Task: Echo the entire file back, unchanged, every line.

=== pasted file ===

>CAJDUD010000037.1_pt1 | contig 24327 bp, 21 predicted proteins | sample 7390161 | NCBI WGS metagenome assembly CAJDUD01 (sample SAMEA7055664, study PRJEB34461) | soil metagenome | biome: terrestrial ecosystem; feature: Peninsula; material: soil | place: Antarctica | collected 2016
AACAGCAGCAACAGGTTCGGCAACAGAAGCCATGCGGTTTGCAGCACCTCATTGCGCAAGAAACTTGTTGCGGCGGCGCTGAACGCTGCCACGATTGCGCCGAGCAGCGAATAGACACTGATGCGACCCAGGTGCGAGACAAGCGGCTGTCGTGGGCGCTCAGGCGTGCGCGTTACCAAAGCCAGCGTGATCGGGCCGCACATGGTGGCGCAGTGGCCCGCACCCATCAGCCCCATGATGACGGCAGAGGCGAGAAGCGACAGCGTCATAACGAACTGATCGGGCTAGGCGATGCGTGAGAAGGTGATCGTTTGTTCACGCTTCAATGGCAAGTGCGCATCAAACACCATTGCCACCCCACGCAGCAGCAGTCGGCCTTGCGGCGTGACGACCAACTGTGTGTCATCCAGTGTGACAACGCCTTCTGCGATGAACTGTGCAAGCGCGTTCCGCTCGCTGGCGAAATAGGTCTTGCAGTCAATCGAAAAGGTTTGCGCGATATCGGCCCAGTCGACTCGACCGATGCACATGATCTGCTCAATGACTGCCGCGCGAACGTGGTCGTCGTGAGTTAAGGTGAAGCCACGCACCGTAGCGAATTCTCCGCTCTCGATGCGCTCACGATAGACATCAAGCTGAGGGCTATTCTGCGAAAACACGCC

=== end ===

>CAJDUD010000037.1_pt1 | contig 24327 bp, 21 predicted proteins | sample 7390161 | NCBI WGS metagenome assembly CAJDUD01 (sample SAMEA7055664, study PRJEB34461) | soil metagenome | biome: terrestrial ecosystem; feature: Peninsula; material: soil | place: Antarctica | collected 2016
AACAGCAGCAACAGGTTCGGCAACAGAAGCCATGCGGTTTGCAGCACCTCATTGCGCAAGAAACTTGTTGCGGCGGCGCTGAACGCTGCCACGATTGCGCCGAGCAGCGAATAGACACTGATGCGACCCAGGTGCGAGACAAGCGGCTGTCGTGGGCGCTCAGGCGTGCGCGTTACCAAAGCCAGCGTGATCGGGCCGCACATGGTGGCGCAGTGGCCCGCACCCATCAGCCCCATGATGACGGCAGAGGCGAGAAGCGACAGCGTCATAACGAACTGATCGGGCTAGGCGATGCGTGAGAAGGTGATCGTTTGTTCACGCTTCAATGGCAAGTGCGCATCAAACACCATTGCCACCCCACGCAGCAGCAGTCGGCCTTGCGGCGTGACGACCAACTGTGTGTCATCCAGTGTGACAACGCCTTCTGCGATGAACTGTGCAAGCGCGTTCCGCTCGCTGGCGAAATAGGTCTTGCAGTCAATCGAAAAGGTTTGCGCGATATCGGCCCAGTCGACTCGACCGATGCACATGATCTGCTCAATGACTGCCGCGCGAACGTGGTCGTCGTGAGTTAAGGTGAAGCCACGCACCGTAGCGAATTCTCCGCTCTCGATGCGCTCACGATAGACATCAAGCTGAGGGCTATTCTGCGAAAACACGCC